Specs: Turn your credo into an essay of 500-600 words. Double Space.
Due for in-class workshop: see syllabus
You have your very short credo written, and now you have heard it spoken into the air with an audience.
The next step is to move that statement to the This I Believe essay that you will be recording and posting on the web.
“The credo assignment that I turned in as a precursor to the This I Believe essay turned out almost exactly how I wanted it to. However, I had some trouble fleshing out my core belief into something tangible that a reader could identify with.
“The main struggle that I faced in building up my belief was in transforming it from a more poetic, subjective idea into something objective and supportable. My credo was based on creating a feeling in a poetic style based largely on imagery and mood. My essay, on the other hand, needed to be built around a more specific example of what I was trying to get at while at the same time retaining the mood that I wanted. It was difficult to get in a vivid description of the image I had in my mind and set the mood and keep the whole thing under the 500-word limit.”
Careful consideration of the writer’s audience has always been important to the creation of effective discourse. How well does the writer know the audience? What bonds already exist between writer and reader? How can the writer demonstrate credibility, authority, and trustworthiness with a given audience? Such questions must be taken into account in each writing situation and can even be generative when beginning to form ideas and plan an essay.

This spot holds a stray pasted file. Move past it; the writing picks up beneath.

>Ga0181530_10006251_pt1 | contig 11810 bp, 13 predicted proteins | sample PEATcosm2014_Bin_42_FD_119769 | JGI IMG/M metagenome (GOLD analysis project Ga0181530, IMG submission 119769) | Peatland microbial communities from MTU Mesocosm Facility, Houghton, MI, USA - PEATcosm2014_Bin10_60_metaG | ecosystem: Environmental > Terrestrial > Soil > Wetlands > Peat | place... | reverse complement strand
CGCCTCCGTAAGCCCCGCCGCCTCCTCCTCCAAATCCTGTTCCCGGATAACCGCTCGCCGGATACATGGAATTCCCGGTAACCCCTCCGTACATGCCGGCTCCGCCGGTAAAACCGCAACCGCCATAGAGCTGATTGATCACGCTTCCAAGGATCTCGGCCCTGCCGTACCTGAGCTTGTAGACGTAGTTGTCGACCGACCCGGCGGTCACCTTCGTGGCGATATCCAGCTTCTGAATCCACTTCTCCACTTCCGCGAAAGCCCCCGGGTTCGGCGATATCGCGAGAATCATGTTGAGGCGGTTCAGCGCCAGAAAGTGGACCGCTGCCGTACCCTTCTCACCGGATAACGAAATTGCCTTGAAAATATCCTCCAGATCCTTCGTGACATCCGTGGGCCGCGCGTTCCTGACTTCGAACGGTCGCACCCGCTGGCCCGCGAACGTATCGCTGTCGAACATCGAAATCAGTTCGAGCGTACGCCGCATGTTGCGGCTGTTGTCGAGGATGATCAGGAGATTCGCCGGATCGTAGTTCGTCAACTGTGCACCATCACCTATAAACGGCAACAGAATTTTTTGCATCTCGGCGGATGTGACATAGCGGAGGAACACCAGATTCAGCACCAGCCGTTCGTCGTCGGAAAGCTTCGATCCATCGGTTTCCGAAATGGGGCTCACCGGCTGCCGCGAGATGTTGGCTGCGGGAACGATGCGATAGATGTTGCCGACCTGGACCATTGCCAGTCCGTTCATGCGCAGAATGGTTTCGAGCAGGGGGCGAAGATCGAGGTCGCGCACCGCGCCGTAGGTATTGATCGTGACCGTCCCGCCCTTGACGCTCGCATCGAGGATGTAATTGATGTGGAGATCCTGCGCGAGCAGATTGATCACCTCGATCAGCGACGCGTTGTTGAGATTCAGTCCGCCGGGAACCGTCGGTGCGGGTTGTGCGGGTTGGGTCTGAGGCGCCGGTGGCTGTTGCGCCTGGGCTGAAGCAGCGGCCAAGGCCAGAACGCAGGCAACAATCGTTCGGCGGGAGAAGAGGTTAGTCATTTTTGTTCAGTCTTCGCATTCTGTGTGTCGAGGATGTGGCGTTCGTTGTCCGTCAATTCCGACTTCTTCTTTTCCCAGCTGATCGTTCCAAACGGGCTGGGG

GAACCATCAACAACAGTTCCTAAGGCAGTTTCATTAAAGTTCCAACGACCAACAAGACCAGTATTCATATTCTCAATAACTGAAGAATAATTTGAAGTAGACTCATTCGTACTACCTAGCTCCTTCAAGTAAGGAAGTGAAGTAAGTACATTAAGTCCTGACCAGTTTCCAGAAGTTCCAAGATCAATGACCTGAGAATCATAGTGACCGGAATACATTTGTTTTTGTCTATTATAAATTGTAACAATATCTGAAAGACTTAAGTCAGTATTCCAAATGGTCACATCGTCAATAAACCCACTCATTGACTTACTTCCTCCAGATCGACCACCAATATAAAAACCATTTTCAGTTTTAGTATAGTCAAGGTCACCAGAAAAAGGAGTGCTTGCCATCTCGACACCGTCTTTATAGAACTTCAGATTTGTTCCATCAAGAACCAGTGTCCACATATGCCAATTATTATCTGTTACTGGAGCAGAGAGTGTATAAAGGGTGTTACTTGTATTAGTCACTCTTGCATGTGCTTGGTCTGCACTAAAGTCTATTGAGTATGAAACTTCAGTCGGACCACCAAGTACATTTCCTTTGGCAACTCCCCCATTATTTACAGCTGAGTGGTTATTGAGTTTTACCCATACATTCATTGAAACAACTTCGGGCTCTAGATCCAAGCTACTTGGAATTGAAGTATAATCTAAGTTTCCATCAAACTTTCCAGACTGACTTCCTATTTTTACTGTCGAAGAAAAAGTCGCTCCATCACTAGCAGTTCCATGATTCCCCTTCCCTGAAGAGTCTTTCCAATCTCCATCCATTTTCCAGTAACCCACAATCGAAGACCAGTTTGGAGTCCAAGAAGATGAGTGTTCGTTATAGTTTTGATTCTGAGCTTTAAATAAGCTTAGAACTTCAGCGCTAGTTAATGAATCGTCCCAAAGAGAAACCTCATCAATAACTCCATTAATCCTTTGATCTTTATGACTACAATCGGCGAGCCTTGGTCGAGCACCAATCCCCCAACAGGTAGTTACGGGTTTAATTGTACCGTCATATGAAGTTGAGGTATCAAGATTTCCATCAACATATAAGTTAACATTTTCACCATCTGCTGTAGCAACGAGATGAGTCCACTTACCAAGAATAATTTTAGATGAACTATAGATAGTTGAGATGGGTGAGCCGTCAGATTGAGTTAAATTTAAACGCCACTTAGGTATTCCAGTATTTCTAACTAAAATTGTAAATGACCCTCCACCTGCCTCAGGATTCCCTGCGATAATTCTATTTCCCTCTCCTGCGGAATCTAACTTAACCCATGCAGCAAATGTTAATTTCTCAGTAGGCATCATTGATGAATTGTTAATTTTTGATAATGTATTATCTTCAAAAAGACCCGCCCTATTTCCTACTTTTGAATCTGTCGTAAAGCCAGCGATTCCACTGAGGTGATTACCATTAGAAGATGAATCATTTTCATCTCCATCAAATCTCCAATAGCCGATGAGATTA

The This I Believe assignment, by virtue of being a text intended for public reading or distribution, has a real audience!
- Discuss the characteristics of the audience for your This I Believe essay. Who will be reading your essay? What are their expectations or needs as readers?
- Edward R. Murrow’s original series first appeared on national radio before publication in a series of This I Believe books translated into several languages. This would have made questions of audience very complex.
- What effect might the medium—radio or print—have had on the style of these essays?
- How would you present your ideas differently if they were to first appear in a newspaper, a blog, on the radio, or a podcast?
- Are some of these audiences public and some private? Imagine your essay being heard or read in your classroom, a barber shop, coffee shop, or area bookstore. What expectations would each of these audiences have?
- Discuss how television broadcasters and personalities establish credibility or authority with their audience. How does an author establish trust or interest through a personal essay?
- How are these audiences and their expectations similar or different than those associated with traditional college essay writing?
From the This I Believe Website:
Tell a story about you: Be specific. Take your belief out of the ether and ground it in the events that have shaped your core values. Consider moments when belief was formed or tested or changed. Think of your own experience, work, and family, and tell of the things you know that no one else does. Your story need not be heart-warming or gut-wrenching—it can even be funny—but it should be real. Make sure your story ties to the essence of your daily life philosophy and the shaping of your beliefs.
Be brief: Your statement should be between 500 and 600 words. That’s about three minutes when read aloud at your natural pace.
Name your belief: If you can’t name it in a sentence or two, your essay might not be about belief. Also, rather than writing a list, consider focusing on one core belief.
Be positive: Write about what you do believe, not what you don’t believe. Avoid statements of religious dogma, preaching, or editorializing.
Be personal: Make your essay about you; speak in the first person. Avoid speaking in the editorial “we.” Tell a story from your own life; this is not an opinion piece about social ideals. Write in words and phrases that are comfortable for you to speak. We recommend you read your essay aloud to yourself several times, and each time edit it and simplify it until you find the words, tone, and story that truly echo your belief and the way you speak.
In introducing the original series, host Edward R. Murrow said, “Never has the need for personal philosophies of this kind been so urgent.” We would argue that the need is as great now as it was 65 years ago.